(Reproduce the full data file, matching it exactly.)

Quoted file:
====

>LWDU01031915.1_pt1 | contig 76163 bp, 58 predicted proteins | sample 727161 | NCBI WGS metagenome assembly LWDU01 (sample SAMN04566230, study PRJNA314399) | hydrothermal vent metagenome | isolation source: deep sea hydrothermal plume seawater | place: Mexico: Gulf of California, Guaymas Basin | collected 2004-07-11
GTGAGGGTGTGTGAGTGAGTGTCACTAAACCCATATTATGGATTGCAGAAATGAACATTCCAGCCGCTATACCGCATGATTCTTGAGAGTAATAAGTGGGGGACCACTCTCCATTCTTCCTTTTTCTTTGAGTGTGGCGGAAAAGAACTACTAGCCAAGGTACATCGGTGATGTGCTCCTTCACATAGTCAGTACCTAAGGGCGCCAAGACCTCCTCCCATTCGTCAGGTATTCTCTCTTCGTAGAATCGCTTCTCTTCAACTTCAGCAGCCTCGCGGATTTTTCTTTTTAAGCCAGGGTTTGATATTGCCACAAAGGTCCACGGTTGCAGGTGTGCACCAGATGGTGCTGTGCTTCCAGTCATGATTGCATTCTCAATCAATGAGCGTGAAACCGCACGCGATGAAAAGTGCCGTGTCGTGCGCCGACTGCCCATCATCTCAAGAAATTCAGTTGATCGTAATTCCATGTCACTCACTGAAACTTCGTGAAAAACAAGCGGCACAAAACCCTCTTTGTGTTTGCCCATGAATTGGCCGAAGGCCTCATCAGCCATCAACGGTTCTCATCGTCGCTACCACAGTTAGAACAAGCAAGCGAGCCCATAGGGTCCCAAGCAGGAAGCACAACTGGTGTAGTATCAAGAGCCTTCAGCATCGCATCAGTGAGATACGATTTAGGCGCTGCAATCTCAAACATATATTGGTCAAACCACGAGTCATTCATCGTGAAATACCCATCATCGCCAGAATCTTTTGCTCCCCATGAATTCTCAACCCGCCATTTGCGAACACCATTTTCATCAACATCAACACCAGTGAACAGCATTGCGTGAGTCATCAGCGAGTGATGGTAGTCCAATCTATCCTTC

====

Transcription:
>LWDU01031915.1_pt1 | contig 76163 bp, 58 predicted proteins | sample 727161 | NCBI WGS metagenome assembly LWDU01 (sample SAMN04566230, study PRJNA314399) | hydrothermal vent metagenome | isolation source: deep sea hydrothermal plume seawater | place: Mexico: Gulf of California, Guaymas Basin | collected 2004-07-11
GTGAGGGTGTGTGAGTGAGTGTCACTAAACCCATATTATGGATTGCAGAAATGAACATTCCAGCCGCTATACCGCATGATTCTTGAGAGTAATAAGTGGGGGACCACTCTCCATTCTTCCTTTTTCTTTGAGTGTGGCGGAAAAGAACTACTAGCCAAGGTACATCGGTGATGTGCTCCTTCACATAGTCAGTACCTAAGGGCGCCAAGACCTCCTCCCATTCGTCAGGTATTCTCTCTTCGTAGAATCGCTTCTCTTCAACTTCAGCAGCCTCGCGGATTTTTCTTTTTAAGCCAGGGTTTGATATTGCCACAAAGGTCCACGGTTGCAGGTGTGCACCAGATGGTGCTGTGCTTCCAGTCATGATTGCATTCTCAATCAATGAGCGTGAAACCGCACGCGATGAAAAGTGCCGTGTCGTGCGCCGACTGCCCATCATCTCAAGAAATTCAGTTGATCGTAATTCCATGTCACTCACTGAAACTTCGTGAAAAACAAGCGGCACAAAACCCTCTTTGTGTTTGCCCATGAATTGGCCGAAGGCCTCATCAGCCATCAACGGTTCTCATCGTCGCTACCACAGTTAGAACAAGCAAGCGAGCCCATAGGGTCCCAAGCAGGAAGCACAACTGGTGTAGTATCAAGAGCCTTCAGCATCGCATCAGTGAGATACGATTTAGGCGCTGCAATCTCAAACATATATTGGTCAAACCACGAGTCATTCATCGTGAAATACCCATCATCGCCAGAATCTTTTGCTCCCCATGAATTCTCAACCCGCCATTTGCGAACACCATTTTCATCAACATCAACACCAGTGAACAGCATTGCGTGAGTCATCAGCGAGTGATGGTAGTCCAATCTATCCTTC